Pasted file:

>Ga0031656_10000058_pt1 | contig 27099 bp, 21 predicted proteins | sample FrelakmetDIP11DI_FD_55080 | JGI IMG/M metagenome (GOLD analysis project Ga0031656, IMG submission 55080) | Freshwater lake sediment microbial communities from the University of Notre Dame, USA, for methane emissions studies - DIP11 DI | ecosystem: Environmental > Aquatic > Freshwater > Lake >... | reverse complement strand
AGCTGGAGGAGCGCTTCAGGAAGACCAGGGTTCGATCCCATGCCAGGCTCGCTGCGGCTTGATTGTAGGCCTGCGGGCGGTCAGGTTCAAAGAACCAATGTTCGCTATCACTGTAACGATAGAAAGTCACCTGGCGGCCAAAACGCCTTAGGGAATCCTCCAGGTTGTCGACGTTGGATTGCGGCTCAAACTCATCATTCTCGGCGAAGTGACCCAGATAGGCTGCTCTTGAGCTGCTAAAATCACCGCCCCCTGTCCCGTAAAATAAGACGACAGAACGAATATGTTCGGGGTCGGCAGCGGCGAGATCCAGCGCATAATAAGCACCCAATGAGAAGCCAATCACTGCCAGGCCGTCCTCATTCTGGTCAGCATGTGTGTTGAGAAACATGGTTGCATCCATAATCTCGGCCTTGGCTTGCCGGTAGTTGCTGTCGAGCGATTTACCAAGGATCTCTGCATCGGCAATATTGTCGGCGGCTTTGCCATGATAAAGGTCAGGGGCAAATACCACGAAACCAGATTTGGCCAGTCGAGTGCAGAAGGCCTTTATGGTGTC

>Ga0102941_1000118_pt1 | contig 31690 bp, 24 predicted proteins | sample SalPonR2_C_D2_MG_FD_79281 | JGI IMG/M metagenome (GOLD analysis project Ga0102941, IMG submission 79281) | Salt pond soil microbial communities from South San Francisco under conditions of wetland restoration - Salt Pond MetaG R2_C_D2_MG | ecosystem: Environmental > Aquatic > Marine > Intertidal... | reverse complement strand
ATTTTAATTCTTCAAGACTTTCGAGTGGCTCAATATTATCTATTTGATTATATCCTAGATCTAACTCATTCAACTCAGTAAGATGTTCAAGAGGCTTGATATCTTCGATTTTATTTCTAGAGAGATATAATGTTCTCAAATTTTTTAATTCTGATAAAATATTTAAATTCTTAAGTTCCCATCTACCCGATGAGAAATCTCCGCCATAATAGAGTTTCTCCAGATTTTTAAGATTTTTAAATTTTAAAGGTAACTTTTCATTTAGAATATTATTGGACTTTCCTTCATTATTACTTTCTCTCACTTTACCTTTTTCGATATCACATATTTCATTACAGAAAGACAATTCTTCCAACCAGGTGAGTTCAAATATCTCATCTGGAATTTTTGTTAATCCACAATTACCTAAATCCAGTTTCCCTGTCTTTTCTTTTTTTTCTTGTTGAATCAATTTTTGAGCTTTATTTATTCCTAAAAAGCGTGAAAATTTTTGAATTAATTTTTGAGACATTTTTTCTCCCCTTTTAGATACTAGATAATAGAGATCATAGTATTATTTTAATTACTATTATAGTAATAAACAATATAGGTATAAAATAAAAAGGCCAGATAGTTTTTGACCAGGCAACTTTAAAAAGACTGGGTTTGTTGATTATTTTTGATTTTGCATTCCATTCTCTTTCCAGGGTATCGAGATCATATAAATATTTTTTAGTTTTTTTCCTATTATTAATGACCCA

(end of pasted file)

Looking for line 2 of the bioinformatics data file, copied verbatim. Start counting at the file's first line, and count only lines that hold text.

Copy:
AGCTGGAGGAGCGCTTCAGGAAGACCAGGGTTCGATCCCATGCCAGGCTCGCTGCGGCTTGATTGTAGGCCTGCGGGCGGTCAGGTTCAAAGAACCAATGTTCGCTATCACTGTAACGATAGAAAGTCACCTGGCGGCCAAAACGCCTTAGGGAATCCTCCAGGTTGTCGACGTTGGATTGCGGCTCAAACTCATCATTCTCGGCGAAGTGACCCAGATAGGCTGCTCTTGAGCTGCTAAAATCACCGCCCCCTGTCCCGTAAAATAAGACGACAGAACGAATATGTTCGGGGTCGGCAGCGGCGAGATCCAGCGCATAATAAGCACCCAATGAGAAGCCAATCACTGCCAGGCCGTCCTCATTCTGGTCAGCATGTGTGTTGAGAAACATGGTTGCATCCATAATCTCGGCCTTGGCTTGCCGGTAGTTGCTGTCGAGCGATTTACCAAGGATCTCTGCATCGGCAATATTGTCGGCGGCTTTGCCATGATAAAGGTCAGGGGCAAATACCACGAAACCAGATTTGGCCAGTCGAGTGCAGAAGGCCTTTATGGTGTC